Q&A: Kayla Longfield (11)


Kayla Longfield (11) smiles in front of a poster for Matilda. Longfield was one of the three student directors of the musical.

Tiffanie Richerme, Copy Editor

Q: How long have you been doing theater?

A: “I did my first show in sixth grade, so this is my sixth year being involved in theater.”

Q: What inspired you to join theater?

A: “In fifth grade, my English teacher had my class do a scripted mock trial, and she cast me as the lead. This introduced me to acting, and I really liked it, so I decided to try out for Grimmer’s production of Camp Twilight  the next year. I did theater at Grimmer all the way through eighth grade, but after our last show, I decided that I wasn’t going to do theatre in high school. But when I heard about the call out meeting for LC’s 2017-2018 theater season I thought I’d go just to check it out, and before I knew it, I fell in love with LC theater, too.”

Q: What made you want to apply for student director?

A: “Well, I didn’t really submit a specific application to be a student director, but I did put a check mark on my call out sheet saying I’d be willing to have the position. I do only tech for musical, so I also checked props, lights, sound, set, etc. I’m really glad that I ended up student directing, though, because I got to see some aspects of theater that I never saw before.”

Q: What has your experience with student directing Matilda been like?

A: “I really, really enjoyed it.  I’ve never student directed before, though I did direct a freshmen show in spring 2019 with Andie Kalemba (11) and Allison Peterson (11), and we’ll be directing another one this year. For Matilda, though, I got to work with a lot of different people and do a lot of different things. It was a really cool experience.”

Q: What were some of the hardest parts of student directing the musical?

A: “The student directors write down all of the actors’ blocking (that’s pretty much where actors are supposed to be onstage at a given time or what they’re supposed to be doing), and that was a little bit stressful sometimes because some scenes had a lot of actors onstage and it got hard to write down everything and still keep up with the notes being given.”

Q: Was this experience similar to when you directed the freshman shows; why or why not?

A: “This was actually a lot different. Directing a freshmen show meant that I had to look at both acting and all of the tech elements and make really big decisions regarding all of those things.  For example, I designed a lot of the blocking for Virtual Family. Freshmen directors are also involved in the casting process. For Matilda, I mainly worked with the run crew to determine who would bring what set piece on or off of the stage during scene changes. I also gave the run crew their cues during tech rehearsals and performances.”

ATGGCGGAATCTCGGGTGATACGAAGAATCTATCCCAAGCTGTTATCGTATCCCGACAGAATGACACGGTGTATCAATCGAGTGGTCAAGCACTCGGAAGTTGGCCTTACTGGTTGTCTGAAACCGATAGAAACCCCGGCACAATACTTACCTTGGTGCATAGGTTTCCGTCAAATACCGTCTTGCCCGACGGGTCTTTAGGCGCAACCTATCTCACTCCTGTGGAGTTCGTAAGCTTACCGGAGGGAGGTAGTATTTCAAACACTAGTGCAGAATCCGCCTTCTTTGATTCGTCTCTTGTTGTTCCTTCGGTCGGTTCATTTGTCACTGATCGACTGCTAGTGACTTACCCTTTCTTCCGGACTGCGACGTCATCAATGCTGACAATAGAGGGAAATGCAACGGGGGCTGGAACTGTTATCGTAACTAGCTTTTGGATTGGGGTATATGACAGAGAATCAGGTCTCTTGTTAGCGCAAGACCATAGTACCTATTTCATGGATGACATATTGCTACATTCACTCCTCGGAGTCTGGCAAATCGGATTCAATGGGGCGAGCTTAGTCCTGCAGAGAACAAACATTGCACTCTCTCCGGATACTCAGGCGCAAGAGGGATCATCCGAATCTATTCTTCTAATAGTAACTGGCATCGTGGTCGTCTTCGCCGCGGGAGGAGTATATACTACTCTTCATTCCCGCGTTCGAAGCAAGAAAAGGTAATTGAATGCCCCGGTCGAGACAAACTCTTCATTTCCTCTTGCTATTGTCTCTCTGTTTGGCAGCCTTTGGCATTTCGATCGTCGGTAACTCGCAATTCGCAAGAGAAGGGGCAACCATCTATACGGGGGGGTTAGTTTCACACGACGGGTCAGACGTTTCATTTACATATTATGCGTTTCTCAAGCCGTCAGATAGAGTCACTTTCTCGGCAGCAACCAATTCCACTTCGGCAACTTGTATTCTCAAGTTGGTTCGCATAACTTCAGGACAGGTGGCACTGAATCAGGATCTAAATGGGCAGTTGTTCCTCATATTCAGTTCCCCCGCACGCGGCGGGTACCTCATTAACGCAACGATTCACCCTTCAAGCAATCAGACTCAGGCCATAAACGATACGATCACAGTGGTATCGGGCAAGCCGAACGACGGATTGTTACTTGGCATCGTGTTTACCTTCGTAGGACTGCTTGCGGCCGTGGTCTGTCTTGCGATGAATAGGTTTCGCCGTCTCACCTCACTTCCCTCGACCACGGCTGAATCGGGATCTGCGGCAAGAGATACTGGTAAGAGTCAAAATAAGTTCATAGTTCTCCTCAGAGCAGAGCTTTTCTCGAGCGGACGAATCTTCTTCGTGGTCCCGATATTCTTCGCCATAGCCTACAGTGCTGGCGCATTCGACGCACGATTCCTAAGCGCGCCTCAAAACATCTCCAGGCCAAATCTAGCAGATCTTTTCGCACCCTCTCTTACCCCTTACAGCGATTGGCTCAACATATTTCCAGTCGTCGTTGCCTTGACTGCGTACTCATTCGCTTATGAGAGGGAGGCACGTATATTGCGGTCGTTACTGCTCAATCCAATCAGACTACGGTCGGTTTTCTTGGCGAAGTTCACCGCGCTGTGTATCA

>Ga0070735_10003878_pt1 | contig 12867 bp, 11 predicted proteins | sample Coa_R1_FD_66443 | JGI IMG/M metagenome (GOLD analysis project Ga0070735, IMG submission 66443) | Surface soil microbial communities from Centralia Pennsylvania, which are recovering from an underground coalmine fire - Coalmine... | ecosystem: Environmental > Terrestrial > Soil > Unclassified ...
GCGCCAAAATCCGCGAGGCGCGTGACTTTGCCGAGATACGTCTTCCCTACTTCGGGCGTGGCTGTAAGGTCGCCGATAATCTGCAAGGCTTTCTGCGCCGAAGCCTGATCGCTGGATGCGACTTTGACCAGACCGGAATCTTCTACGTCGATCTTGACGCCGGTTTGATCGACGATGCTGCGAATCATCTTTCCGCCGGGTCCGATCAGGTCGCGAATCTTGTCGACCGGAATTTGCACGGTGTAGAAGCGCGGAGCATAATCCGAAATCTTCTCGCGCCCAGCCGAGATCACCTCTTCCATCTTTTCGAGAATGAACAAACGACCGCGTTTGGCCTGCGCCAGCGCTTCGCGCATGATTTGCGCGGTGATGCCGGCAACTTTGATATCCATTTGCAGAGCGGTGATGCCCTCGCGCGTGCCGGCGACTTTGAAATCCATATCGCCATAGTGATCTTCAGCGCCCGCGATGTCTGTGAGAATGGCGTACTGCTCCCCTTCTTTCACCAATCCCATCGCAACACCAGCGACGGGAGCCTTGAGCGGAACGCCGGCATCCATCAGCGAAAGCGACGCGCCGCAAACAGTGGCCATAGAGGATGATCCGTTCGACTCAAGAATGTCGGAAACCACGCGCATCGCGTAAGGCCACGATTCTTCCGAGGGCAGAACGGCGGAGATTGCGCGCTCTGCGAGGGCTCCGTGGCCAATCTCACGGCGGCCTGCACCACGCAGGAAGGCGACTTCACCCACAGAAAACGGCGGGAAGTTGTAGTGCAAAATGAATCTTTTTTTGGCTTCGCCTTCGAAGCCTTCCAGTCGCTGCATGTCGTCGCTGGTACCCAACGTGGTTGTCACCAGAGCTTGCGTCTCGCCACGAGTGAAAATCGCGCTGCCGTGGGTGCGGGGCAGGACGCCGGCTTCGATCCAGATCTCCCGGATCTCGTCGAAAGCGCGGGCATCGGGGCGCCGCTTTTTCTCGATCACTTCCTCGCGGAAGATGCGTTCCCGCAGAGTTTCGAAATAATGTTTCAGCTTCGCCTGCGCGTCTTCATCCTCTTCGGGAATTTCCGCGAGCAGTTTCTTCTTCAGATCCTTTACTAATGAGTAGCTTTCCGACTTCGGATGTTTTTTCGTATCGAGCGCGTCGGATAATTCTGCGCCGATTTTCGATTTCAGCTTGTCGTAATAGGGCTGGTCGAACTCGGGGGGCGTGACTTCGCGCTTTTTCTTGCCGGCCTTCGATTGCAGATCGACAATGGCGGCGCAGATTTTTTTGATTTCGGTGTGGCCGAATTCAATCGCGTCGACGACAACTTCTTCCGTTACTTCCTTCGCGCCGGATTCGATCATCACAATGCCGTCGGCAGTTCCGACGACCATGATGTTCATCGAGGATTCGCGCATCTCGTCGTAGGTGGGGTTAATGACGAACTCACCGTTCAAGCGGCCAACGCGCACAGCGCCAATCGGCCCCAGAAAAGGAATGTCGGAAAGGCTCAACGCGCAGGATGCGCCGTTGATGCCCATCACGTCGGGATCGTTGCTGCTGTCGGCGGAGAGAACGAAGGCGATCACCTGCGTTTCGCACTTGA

Q: What is your favorite memory from the musical?

A: “I don’t know if this really counts as a memory, but I made a lot of new friends and got closer to others during this show.”

Q: How does student directing compare to acting?

A: “They’re very different aspects of the show, but I really enjoy both. I don’t really have much experience acting in musicals, since I usually do tech for them, but I always audition for fall show. Student directing involves a lot more tech elements, so I got closer to a lot of crew members in this show, and I learned more about certain tech things, too.”

Q: What’s your favorite scene in the musical; why?

A: “I think my favorite part was ‘Acrobat Story IV / I’m Here.’ It’s when the Escapologist comes home to find out that his sister-in-law has been abusing his daughter and he goes off to confront the sister-in-law.  I really liked how the music and lines came together in this scene and how much emotion was conveyed by their combination.”

Q: Do you plan on student directing again; why or why not?

A: “That really isn’t up to me, but if I get the chance to student direct again, I would absolutely love it. I had a really great time student directing Matilda, and it’s probably one of my favorite shows that I’ve ever done.”

Q: What advice would you give to students who might want to join theater or student direct?

A: “I would encourage pretty much everyone to consider joining theater because just about any aspect of it can help you learn important life skills. No matter what your role is in the show, teamwork is a big part of bringing the show together, so that’s probably one of the first things it’s important to know or learn. I think being ready to work hard and making sure that you’re ready to commit to a production is also important; whatever you do, even for activities and projects outside of theater, it’s important that you commit to giving it your all and working your best on it. It’s also good to remember that theater is a learning process. There’s always more to learn, so it’s okay if you don’t know everything right away.”